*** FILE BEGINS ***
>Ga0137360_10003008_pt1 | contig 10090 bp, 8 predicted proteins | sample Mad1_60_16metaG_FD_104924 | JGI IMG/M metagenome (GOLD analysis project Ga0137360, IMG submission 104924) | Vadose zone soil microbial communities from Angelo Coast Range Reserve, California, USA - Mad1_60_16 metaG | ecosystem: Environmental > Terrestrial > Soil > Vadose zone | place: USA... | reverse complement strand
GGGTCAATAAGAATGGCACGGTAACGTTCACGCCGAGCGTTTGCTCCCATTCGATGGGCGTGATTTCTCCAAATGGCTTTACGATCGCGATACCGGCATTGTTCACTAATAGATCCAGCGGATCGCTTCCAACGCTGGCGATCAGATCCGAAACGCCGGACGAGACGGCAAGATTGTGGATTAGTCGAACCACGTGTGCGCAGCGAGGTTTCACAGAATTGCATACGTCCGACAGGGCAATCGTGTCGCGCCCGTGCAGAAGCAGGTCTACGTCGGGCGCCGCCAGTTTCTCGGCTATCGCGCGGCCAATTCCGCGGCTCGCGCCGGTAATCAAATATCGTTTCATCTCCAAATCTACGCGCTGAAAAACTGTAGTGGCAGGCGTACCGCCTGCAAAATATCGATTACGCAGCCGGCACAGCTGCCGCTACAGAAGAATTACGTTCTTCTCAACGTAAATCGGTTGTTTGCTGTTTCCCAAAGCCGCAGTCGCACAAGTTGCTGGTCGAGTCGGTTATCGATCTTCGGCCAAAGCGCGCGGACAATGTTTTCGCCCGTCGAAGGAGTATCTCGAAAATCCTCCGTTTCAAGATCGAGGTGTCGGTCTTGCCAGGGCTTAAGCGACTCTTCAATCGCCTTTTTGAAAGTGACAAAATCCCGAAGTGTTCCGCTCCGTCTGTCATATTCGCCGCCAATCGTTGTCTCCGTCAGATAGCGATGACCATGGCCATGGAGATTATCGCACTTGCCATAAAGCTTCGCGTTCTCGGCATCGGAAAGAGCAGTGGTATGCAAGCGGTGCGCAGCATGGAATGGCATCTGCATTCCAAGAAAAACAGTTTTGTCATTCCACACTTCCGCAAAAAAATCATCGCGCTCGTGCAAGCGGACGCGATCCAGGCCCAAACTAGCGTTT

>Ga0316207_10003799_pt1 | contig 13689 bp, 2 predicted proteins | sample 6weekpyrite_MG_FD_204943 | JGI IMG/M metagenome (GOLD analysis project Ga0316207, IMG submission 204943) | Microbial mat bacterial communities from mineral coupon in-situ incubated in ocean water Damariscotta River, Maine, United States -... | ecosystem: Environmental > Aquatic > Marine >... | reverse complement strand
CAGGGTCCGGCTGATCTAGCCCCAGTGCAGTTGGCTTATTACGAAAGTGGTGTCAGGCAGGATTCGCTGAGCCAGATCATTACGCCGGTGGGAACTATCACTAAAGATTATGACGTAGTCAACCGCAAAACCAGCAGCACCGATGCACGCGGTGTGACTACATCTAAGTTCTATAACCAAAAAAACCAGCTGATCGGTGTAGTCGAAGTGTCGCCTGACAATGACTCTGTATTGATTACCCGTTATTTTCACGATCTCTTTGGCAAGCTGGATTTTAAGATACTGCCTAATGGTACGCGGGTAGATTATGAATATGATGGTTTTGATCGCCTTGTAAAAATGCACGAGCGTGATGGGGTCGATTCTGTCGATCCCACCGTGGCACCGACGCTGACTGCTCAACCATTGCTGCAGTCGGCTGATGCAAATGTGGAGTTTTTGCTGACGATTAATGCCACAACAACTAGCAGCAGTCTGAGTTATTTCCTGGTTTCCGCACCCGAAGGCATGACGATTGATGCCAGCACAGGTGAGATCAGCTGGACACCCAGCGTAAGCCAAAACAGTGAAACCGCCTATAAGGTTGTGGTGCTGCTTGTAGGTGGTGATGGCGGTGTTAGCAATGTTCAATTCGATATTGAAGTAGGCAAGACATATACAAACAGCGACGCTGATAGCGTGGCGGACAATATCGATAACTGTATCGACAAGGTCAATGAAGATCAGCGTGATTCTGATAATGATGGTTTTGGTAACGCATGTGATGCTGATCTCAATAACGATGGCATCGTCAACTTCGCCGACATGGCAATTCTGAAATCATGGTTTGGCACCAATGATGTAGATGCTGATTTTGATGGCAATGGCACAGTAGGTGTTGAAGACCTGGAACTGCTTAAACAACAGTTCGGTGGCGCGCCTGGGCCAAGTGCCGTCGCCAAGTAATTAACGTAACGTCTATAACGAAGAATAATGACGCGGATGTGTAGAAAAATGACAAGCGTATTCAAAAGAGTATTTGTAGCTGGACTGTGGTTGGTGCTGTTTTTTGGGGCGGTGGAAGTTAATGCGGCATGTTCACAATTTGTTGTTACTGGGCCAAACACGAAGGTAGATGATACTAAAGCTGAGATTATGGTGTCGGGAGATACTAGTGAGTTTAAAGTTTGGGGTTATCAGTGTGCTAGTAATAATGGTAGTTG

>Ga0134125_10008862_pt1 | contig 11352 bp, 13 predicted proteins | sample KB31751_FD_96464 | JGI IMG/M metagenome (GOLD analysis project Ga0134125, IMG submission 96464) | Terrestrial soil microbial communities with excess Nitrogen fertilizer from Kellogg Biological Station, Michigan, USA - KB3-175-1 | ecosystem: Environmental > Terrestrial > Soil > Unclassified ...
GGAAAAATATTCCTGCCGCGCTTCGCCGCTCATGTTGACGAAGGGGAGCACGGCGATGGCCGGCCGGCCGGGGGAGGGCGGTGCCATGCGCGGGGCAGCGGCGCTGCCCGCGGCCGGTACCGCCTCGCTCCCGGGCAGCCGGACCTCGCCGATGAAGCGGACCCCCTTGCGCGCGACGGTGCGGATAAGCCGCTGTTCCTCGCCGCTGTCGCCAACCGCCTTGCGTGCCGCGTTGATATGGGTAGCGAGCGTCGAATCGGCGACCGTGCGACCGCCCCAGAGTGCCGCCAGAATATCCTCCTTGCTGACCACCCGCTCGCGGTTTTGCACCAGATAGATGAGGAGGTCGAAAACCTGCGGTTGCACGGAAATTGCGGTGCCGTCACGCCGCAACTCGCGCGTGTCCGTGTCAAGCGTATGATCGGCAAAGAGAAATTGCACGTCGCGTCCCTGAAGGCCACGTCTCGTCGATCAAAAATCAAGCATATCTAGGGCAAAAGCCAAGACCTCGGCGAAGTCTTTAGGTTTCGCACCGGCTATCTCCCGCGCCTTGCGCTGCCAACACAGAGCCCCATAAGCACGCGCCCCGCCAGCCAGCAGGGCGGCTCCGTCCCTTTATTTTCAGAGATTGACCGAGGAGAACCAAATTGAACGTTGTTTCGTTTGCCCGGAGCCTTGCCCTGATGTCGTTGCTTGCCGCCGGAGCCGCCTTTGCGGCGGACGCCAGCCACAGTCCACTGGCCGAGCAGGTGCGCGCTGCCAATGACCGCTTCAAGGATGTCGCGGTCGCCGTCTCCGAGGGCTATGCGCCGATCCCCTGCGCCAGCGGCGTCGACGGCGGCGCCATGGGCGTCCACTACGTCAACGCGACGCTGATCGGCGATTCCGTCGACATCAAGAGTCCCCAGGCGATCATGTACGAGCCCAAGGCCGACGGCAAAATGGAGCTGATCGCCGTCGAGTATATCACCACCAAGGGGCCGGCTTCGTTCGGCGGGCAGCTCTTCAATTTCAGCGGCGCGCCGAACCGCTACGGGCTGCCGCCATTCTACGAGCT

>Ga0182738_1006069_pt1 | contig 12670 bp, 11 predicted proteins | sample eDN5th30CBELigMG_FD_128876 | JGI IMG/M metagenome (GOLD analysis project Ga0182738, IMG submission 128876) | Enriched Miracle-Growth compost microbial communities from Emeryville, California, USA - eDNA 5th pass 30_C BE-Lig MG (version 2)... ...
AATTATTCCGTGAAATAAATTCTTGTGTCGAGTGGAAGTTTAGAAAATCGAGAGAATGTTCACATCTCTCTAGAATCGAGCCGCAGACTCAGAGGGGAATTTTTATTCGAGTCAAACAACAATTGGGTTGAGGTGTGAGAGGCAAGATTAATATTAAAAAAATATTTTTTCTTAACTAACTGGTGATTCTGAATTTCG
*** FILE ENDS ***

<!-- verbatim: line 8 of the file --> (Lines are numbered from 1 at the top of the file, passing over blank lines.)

AATTATTCCGTGAAATAAATTCTTGTGTCGAGTGGAAGTTTAGAAAATCGAGAGAATGTTCACATCTCTCTAGAATCGAGCCGCAGACTCAGAGGGGAATTTTTATTCGAGTCAAACAACAATTGGGTTGAGGTGTGAGAGGCAAGATTAATATTAAAAAAATATTTTTTCTTAACTAACTGGTGATTCTGAATTTCG